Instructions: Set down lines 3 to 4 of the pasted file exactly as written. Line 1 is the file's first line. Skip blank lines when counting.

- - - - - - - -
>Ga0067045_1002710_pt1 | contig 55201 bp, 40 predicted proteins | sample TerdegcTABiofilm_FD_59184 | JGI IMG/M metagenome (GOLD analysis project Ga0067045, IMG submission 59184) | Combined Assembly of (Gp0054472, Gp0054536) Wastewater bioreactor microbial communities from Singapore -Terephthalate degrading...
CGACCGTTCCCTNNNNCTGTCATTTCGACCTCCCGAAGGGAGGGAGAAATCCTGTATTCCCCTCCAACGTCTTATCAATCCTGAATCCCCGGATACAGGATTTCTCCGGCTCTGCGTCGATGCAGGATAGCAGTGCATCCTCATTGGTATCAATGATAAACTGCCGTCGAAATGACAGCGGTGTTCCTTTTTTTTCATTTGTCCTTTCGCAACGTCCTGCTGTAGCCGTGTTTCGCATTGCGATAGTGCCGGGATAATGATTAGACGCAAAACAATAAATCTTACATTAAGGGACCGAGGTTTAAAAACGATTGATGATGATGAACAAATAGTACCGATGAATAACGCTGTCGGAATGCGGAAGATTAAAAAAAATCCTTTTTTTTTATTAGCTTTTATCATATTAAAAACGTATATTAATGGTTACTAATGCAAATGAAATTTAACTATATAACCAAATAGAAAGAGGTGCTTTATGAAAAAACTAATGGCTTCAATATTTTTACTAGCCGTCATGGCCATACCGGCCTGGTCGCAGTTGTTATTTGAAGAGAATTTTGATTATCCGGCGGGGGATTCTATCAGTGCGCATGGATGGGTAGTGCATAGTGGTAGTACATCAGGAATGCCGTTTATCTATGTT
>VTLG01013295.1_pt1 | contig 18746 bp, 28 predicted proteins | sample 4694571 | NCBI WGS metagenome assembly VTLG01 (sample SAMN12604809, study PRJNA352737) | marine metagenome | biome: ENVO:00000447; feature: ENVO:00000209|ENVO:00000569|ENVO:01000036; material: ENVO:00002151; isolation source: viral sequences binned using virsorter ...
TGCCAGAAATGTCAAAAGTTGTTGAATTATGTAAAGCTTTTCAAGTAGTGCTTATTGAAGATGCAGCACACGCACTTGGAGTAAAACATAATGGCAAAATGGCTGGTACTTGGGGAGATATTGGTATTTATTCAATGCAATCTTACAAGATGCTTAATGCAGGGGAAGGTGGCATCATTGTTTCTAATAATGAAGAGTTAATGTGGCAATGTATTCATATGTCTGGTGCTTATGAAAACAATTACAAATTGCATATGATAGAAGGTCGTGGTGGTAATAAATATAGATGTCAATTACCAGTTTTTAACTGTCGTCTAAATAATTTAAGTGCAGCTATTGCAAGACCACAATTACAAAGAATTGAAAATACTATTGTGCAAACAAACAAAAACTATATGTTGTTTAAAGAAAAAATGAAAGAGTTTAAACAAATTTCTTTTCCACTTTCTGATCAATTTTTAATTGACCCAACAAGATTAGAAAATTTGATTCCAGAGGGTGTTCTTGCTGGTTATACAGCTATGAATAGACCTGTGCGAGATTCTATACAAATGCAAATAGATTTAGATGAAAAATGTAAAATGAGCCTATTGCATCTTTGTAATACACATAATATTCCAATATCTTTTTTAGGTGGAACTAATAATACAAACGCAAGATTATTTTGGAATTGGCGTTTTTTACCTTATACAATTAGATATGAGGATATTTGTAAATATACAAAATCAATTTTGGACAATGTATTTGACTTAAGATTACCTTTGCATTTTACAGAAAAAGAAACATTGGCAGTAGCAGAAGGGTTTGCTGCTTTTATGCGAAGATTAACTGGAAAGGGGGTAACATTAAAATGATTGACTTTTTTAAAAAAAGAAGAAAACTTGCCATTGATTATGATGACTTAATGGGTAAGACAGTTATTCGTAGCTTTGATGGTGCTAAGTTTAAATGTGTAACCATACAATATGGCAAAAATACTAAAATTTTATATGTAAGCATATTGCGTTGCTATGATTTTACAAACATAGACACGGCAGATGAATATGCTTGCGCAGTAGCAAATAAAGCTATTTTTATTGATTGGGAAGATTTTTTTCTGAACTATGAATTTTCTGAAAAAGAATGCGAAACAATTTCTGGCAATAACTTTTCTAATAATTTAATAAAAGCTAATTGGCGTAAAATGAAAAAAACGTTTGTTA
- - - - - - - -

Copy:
>VTLG01013295.1_pt1 | contig 18746 bp, 28 predicted proteins | sample 4694571 | NCBI WGS metagenome assembly VTLG01 (sample SAMN12604809, study PRJNA352737) | marine metagenome | biome: ENVO:00000447; feature: ENVO:00000209|ENVO:00000569|ENVO:01000036; material: ENVO:00002151; isolation source: viral sequences binned using virsorter ...
TGCCAGAAATGTCAAAAGTTGTTGAATTATGTAAAGCTTTTCAAGTAGTGCTTATTGAAGATGCAGCACACGCACTTGGAGTAAAACATAATGGCAAAATGGCTGGTACTTGGGGAGATATTGGTATTTATTCAATGCAATCTTACAAGATGCTTAATGCAGGGGAAGGTGGCATCATTGTTTCTAATAATGAAGAGTTAATGTGGCAATGTATTCATATGTCTGGTGCTTATGAAAACAATTACAAATTGCATATGATAGAAGGTCGTGGTGGTAATAAATATAGATGTCAATTACCAGTTTTTAACTGTCGTCTAAATAATTTAAGTGCAGCTATTGCAAGACCACAATTACAAAGAATTGAAAATACTATTGTGCAAACAAACAAAAACTATATGTTGTTTAAAGAAAAAATGAAAGAGTTTAAACAAATTTCTTTTCCACTTTCTGATCAATTTTTAATTGACCCAACAAGATTAGAAAATTTGATTCCAGAGGGTGTTCTTGCTGGTTATACAGCTATGAATAGACCTGTGCGAGATTCTATACAAATGCAAATAGATTTAGATGAAAAATGTAAAATGAGCCTATTGCATCTTTGTAATACACATAATATTCCAATATCTTTTTTAGGTGGAACTAATAATACAAACGCAAGATTATTTTGGAATTGGCGTTTTTTACCTTATACAATTAGATATGAGGATATTTGTAAATATACAAAATCAATTTTGGACAATGTATTTGACTTAAGATTACCTTTGCATTTTACAGAAAAAGAAACATTGGCAGTAGCAGAAGGGTTTGCTGCTTTTATGCGAAGATTAACTGGAAAGGGGGTAACATTAAAATGATTGACTTTTTTAAAAAAAGAAGAAAACTTGCCATTGATTATGATGACTTAATGGGTAAGACAGTTATTCGTAGCTTTGATGGTGCTAAGTTTAAATGTGTAACCATACAATATGGCAAAAATACTAAAATTTTATATGTAAGCATATTGCGTTGCTATGATTTTACAAACATAGACACGGCAGATGAATATGCTTGCGCAGTAGCAAATAAAGCTATTTTTATTGATTGGGAAGATTTTTTTCTGAACTATGAATTTTCTGAAAAAGAATGCGAAACAATTTCTGGCAATAACTTTTCTAATAATTTAATAAAAGCTAATTGGCGTAAAATGAAAAAAACGTTTGTTA